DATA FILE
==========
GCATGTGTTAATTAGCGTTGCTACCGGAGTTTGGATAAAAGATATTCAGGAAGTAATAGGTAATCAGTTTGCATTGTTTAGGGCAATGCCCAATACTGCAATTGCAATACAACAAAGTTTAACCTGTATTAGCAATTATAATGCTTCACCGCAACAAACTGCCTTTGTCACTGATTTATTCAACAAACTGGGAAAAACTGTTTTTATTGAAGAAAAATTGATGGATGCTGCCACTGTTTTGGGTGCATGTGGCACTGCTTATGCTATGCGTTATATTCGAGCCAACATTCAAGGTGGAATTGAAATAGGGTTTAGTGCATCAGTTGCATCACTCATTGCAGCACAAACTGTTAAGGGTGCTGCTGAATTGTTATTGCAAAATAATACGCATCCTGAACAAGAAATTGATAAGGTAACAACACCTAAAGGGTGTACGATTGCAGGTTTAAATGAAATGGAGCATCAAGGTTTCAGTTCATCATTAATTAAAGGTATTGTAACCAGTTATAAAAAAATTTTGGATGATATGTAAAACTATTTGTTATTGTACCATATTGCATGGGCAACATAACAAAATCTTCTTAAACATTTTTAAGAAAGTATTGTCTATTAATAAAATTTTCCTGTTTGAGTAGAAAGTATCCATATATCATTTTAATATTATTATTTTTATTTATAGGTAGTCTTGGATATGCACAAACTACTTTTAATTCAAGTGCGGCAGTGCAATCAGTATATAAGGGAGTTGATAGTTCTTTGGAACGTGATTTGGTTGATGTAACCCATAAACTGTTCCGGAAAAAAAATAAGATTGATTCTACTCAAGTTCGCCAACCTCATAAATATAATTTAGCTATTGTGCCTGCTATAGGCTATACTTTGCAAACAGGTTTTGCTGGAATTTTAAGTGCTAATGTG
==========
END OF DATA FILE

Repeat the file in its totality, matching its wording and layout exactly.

GCATGTGTTAATTAGCGTTGCTACCGGAGTTTGGATAAAAGATATTCAGGAAGTAATAGGTAATCAGTTTGCATTGTTTAGGGCAATGCCCAATACTGCAATTGCAATACAACAAAGTTTAACCTGTATTAGCAATTATAATGCTTCACCGCAACAAACTGCCTTTGTCACTGATTTATTCAACAAACTGGGAAAAACTGTTTTTATTGAAGAAAAATTGATGGATGCTGCCACTGTTTTGGGTGCATGTGGCACTGCTTATGCTATGCGTTATATTCGAGCCAACATTCAAGGTGGAATTGAAATAGGGTTTAGTGCATCAGTTGCATCACTCATTGCAGCACAAACTGTTAAGGGTGCTGCTGAATTGTTATTGCAAAATAATACGCATCCTGAACAAGAAATTGATAAGGTAACAACACCTAAAGGGTGTACGATTGCAGGTTTAAATGAAATGGAGCATCAAGGTTTCAGTTCATCATTAATTAAAGGTATTGTAACCAGTTATAAAAAAATTTTGGATGATATGTAAAACTATTTGTTATTGTACCATATTGCATGGGCAACATAACAAAATCTTCTTAAACATTTTTAAGAAAGTATTGTCTATTAATAAAATTTTCCTGTTTGAGTAGAAAGTATCCATATATCATTTTAATATTATTATTTTTATTTATAGGTAGTCTTGGATATGCACAAACTACTTTTAATTCAAGTGCGGCAGTGCAATCAGTATATAAGGGAGTTGATAGTTCTTTGGAACGTGATTTGGTTGATGTAACCCATAAACTGTTCCGGAAAAAAAATAAGATTGATTCTACTCAAGTTCGCCAACCTCATAAATATAATTTAGCTATTGTGCCTGCTATAGGCTATACTTTGCAAACAGGTTTTGCTGGAATTTTAAGTGCTAATGTG